Matching Items (40)

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From Civilian to Soldier: Factors Influencing Military Enlistment

Description

There are various motivational factors that affect both enlistment and retention success in the military. The purpose of this study was to identify those factors, their influence on enlistment rates,

There are various motivational factors that affect both enlistment and retention success in the military. The purpose of this study was to identify those factors, their influence on enlistment rates, and to determine if there is an all-encompassing personality type characteristics of individuals who choose to enlist. Nineteen studies were identified that looked at one or more potential motivational factors. In total, these studies contained roughly 95,226 participants including men, women, Caucasians, African-Americans, and Hispanics. Other minority groups were looked at in these studies, however, their sample sizes were too small for any conclusions to be drawn. The population samples ranged from high school seniors who were about to make the decision between the armed forces and alternative paths to those who had recently enlisted. Participants were from across all branches of the military. Overall, there were six main categories of motivational factors that appeared to be the most influential on one's decision to enlist in the armed forces. These include benefits offered by the military, educational aspirations and achievements of the potential enlistee, one's socioeconomic status, social influences, family influence, and the potential recruit's own personality. Finally, apart from motivational factors, the standards for enlistment imposed by the different military branches also affect who can enlist. In general, these six factors seem to be the most influential, although the specific patterns of motivational factors underlying one's enlistment decision are likely as unique as the enlistees themselves.

Contributors

Agent

Created

Date Created
  • 2016-12

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Political Apathy: Understanding Disinterest in the U.S. Political Sphere

Description

The following research seeks to understand the increase in political disengagement, or political apathy, in younger generations of American citizens, with political apathy defined as disinterest and/or lack of caring

The following research seeks to understand the increase in political disengagement, or political apathy, in younger generations of American citizens, with political apathy defined as disinterest and/or lack of caring to vote, advocate, or engage in topics or actions affiliated with politics. Given the historical roots of the U.S. and the struggle of many individuals to gain and hold on to the rights to vote and advocate in the political sphere, it is somewhat puzzling that political apathy is on the rise. Hence, I pose the question of why younger voters, in particular, are disinterested in politics. In doing so, I explore past historical events that correlate with decreases in voter turnout that may have also influenced the start of political apathy. Additionally, I adopt an interdisciplinary lens that draws on the political philosophy of Thomas Hobbes and Karl Marx, the writings of Sigmund Freud, and more current research from the psychological literature on attitudes and associations and from political science. A broader aim of this paper is to increase awareness of political apathy and the potential consequences that younger and future generations may face, as a result.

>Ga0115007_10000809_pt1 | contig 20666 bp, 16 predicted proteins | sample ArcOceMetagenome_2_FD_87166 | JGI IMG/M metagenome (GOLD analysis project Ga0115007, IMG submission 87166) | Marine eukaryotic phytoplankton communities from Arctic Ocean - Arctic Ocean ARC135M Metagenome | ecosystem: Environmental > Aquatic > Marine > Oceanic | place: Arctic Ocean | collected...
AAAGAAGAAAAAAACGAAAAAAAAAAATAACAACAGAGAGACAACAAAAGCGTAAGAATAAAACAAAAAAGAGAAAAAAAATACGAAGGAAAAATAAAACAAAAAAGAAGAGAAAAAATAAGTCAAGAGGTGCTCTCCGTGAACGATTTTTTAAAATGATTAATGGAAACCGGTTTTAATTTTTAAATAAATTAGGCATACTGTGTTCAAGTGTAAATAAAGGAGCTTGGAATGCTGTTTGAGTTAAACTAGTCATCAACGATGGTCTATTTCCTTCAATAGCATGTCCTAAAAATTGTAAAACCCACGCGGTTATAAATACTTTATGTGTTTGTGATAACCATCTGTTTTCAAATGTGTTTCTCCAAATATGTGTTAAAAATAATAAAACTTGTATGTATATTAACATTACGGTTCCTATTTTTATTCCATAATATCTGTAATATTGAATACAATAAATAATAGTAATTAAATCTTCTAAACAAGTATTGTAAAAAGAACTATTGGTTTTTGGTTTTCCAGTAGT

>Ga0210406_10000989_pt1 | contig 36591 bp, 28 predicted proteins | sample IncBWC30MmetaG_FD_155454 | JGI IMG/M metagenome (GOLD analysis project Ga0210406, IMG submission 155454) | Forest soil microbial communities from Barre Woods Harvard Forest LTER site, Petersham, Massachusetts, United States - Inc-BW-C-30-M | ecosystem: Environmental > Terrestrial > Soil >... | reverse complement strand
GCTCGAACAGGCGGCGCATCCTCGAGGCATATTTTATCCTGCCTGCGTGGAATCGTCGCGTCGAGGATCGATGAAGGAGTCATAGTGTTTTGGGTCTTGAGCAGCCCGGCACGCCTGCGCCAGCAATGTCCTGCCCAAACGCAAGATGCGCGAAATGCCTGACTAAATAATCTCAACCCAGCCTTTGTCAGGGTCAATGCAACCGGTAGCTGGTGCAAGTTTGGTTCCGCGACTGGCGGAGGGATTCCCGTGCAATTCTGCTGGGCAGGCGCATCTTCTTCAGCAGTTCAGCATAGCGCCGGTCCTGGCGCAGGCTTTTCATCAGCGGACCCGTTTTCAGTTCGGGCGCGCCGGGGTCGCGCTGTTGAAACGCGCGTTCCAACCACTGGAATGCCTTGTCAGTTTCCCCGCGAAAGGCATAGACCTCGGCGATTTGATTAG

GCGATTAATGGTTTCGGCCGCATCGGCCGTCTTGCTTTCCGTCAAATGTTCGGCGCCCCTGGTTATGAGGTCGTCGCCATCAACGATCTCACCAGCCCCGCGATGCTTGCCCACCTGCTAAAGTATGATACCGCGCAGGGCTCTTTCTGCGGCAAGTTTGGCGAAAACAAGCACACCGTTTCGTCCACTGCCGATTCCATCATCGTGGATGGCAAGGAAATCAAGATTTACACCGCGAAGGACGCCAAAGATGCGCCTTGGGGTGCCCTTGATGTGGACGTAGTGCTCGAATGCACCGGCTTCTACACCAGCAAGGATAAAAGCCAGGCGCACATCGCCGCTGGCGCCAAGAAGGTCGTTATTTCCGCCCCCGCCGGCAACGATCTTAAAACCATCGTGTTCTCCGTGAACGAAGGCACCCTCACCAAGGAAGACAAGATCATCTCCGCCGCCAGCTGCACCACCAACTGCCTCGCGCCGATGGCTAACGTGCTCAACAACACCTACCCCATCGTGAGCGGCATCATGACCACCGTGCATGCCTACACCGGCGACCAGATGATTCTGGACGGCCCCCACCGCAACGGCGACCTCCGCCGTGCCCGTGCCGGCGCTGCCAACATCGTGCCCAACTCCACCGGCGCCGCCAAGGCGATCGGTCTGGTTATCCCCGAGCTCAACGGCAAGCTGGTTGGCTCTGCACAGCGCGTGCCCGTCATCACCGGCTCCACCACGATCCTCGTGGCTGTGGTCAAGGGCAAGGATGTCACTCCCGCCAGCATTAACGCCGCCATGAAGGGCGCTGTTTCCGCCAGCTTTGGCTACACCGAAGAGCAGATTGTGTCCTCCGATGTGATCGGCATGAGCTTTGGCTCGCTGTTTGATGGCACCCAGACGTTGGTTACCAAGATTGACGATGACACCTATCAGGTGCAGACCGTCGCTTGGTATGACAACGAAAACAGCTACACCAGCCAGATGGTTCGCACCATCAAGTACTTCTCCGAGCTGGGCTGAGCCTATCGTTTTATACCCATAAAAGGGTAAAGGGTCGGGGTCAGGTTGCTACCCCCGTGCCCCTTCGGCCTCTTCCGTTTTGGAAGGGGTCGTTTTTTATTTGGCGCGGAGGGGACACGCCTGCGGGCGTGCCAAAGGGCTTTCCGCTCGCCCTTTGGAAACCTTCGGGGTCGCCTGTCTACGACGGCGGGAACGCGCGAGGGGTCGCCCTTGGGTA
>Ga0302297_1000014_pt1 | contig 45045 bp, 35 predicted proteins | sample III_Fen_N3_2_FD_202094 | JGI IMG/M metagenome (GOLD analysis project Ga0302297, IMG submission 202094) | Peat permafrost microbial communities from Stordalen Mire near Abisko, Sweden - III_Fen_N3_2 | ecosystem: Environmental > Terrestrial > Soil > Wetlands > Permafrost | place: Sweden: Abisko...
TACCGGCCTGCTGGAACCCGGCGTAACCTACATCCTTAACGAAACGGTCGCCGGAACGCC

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Created

Date Created
  • 2016-12

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Language Barriers in Medical Encounters

Description

The thesis examines the intricacies involved with the language barriers experienced by patients with Limited English Proficiency (LEP) in medical encounters in the U.S. It examines the evidence showing the

The thesis examines the intricacies involved with the language barriers experienced by patients with Limited English Proficiency (LEP) in medical encounters in the U.S. It examines the evidence showing the impact that language barriers have on both the quality of care and the satisfaction with care experienced by patients with LEP. It also presents an overview of the laws regulating these interactions and its limitations. It further examines the pros and cons of the use of interpreters as the primary strategy developed to operationalize these regulations, including lack of funding for medical interpreters, lack of appropriate training and certification, and language diversity. Additionally, language barriers are examined in the context of cultural differences that permeate all social encounters. One key finding of this review is that communication problems are not only an issue for the LEP population, providing health-care for all patients involve sharing information among multiple health-care providers, patients and their families. However, it is well-documented that LEP makes health-care communication exponentially more challenging. The work concludes with some possible solutions to improve the quality of care and satisfaction of patients with LEP.

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Created

Date Created
  • 2018-05

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Am I a Feminist?: Discussing Self-Identity of Latina College Women Through the Lens of Feminist Theory

Description

This thesis project had three key components. First, we performed an extensive literature review of different types of feminist theories to better understand the scope of their definitions. We also